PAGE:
Where Priorities Meet Pavement: Meet the $10 billion state transportation package that would gradually raise the gasoline tax to 47.5 cents a gallon over the next five years. Incidentally, the freeway funding package includes a bicycle tax that Washington State representative Judy Clibborn says, "was my idea." But when asked if she supports that bicycle tax she repeated: "I don't. I don't."
Freedom of Speech for Wasteful, Virtually Useless Phone Books Prevails! The city of Seattle will pay $500,000 to settle a lawsuit brought against the city by three major yellow-page companies over our progressive phone book opt-out system, after the 9th Circuit court ruled that the thick commercial books are protected by the First Amendment.
Des Moines Police Will Pay $51,000 for Shooting Loose Pet: "After the dog was shot once, one of the officers is heard shouting 'Nice!'”
Good Samaritan: An observant driver rescues two little girls, ages two and four, from the roadside crash that killed their mother.
Villagers in Maharashtra state protested that police had failed to act after the girls' grandfather reported them missing last week. When officers found the three girls' bodies on Saturday, with their school bags and shoes in a well near Murmadi, two miles from their home in Lakhni village, they initially recorded their deaths as accidental.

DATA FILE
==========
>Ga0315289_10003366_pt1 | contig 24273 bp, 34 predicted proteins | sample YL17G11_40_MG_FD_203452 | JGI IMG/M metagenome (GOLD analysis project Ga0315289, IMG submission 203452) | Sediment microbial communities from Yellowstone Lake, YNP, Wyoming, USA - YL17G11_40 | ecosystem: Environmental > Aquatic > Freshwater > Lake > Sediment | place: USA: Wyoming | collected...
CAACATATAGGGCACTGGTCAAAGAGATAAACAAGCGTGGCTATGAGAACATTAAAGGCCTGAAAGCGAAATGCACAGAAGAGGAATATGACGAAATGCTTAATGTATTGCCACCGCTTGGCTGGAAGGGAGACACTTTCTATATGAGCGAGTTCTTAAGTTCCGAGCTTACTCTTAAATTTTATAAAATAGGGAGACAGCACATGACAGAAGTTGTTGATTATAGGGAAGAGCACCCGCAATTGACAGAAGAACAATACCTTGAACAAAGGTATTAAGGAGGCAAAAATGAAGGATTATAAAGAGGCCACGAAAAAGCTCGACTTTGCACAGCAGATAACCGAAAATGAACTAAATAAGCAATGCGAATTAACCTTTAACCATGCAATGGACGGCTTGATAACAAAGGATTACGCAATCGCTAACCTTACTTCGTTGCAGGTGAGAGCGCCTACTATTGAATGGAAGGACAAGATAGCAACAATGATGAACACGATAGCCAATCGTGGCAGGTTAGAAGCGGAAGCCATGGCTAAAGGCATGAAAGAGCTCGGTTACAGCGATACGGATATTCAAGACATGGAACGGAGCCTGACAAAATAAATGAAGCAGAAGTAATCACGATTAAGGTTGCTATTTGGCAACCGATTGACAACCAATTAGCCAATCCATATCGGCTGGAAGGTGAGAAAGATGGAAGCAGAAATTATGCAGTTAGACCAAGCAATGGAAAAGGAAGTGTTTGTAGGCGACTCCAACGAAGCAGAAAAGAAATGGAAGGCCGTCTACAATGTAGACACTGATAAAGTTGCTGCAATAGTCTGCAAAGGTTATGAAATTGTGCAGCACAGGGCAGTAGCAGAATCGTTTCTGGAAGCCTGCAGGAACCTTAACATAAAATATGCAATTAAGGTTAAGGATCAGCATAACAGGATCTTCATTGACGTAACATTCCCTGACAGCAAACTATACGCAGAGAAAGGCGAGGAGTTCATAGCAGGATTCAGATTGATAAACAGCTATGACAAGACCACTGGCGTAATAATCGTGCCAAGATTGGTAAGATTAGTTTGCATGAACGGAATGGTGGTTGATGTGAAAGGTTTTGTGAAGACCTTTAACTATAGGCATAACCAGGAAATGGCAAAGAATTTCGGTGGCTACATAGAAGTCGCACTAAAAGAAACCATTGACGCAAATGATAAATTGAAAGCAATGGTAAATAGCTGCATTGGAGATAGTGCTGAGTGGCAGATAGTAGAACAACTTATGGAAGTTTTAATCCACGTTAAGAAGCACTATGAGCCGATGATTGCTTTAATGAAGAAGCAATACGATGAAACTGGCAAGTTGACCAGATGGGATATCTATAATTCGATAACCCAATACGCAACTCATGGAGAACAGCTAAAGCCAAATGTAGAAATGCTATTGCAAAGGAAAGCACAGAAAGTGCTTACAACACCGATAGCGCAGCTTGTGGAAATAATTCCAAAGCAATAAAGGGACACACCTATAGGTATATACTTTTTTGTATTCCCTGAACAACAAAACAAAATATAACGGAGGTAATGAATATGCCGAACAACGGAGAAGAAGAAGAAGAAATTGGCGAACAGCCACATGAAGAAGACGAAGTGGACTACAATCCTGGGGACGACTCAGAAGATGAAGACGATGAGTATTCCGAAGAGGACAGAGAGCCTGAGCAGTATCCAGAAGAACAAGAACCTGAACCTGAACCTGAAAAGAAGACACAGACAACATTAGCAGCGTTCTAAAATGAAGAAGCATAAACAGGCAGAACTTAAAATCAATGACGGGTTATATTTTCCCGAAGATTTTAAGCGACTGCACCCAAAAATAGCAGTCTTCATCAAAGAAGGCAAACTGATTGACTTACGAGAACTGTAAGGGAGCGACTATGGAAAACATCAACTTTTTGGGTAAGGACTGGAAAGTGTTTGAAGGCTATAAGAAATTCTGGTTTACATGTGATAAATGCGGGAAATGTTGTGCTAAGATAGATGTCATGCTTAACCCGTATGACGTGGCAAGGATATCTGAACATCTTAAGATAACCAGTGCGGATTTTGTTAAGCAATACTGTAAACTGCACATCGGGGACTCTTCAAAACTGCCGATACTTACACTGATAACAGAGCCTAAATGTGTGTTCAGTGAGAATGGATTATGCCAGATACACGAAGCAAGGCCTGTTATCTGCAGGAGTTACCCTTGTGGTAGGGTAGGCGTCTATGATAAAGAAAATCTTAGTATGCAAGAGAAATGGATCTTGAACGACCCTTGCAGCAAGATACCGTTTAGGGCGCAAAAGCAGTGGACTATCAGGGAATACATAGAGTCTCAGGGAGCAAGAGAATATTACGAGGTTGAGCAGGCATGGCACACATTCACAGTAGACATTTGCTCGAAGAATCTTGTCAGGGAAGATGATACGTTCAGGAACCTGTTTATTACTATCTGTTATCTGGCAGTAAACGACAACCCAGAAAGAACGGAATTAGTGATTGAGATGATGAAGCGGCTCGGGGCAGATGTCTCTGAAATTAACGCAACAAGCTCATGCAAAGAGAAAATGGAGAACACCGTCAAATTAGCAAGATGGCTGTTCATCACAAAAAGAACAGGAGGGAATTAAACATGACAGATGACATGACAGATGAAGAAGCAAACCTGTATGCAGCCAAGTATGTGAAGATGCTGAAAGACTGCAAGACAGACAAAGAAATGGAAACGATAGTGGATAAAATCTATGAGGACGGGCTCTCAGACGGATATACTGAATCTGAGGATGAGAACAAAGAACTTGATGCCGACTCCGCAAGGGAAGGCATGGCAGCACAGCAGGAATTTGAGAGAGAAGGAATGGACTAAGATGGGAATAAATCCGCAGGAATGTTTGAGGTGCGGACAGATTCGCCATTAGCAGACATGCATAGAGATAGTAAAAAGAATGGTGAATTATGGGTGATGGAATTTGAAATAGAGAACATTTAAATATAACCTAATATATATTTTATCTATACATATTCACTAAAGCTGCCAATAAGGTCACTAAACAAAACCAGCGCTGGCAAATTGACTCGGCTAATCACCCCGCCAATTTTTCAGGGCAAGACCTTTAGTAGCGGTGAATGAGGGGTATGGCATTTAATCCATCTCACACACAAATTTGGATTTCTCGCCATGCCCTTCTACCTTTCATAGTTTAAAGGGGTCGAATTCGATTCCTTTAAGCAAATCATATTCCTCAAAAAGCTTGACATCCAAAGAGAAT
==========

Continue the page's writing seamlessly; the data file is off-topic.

At Least 42 Dead in Damascus: After a car bomb exploded near the ruling Baath Party headquarters.
Pistorius Investigator Charged with Murder: "The South African detective leading the Oscar Pistorius inquiry is facing seven charges of attempted murder, police have confirmed," reports the BBC. It's unclear if Detective Hilton Botha will continue working on the Pistorius case.
They're All but Growing Mold in Their Vaginas! Meet the educated "leftover women" of China who are socially censured for still being single in their late 20s.
A Million Fish in the Sea: Study finds that about one-third of fish for sale in grocery stores and restaurants is mislabeled. Here in Seattle, the rates were lower—roughly one in five samples was mislabeled.
Print Your Own Ear: The technology may be only five years away, says a scientist who's been busy printing his daughters' ears and implanting them on the backs of rats.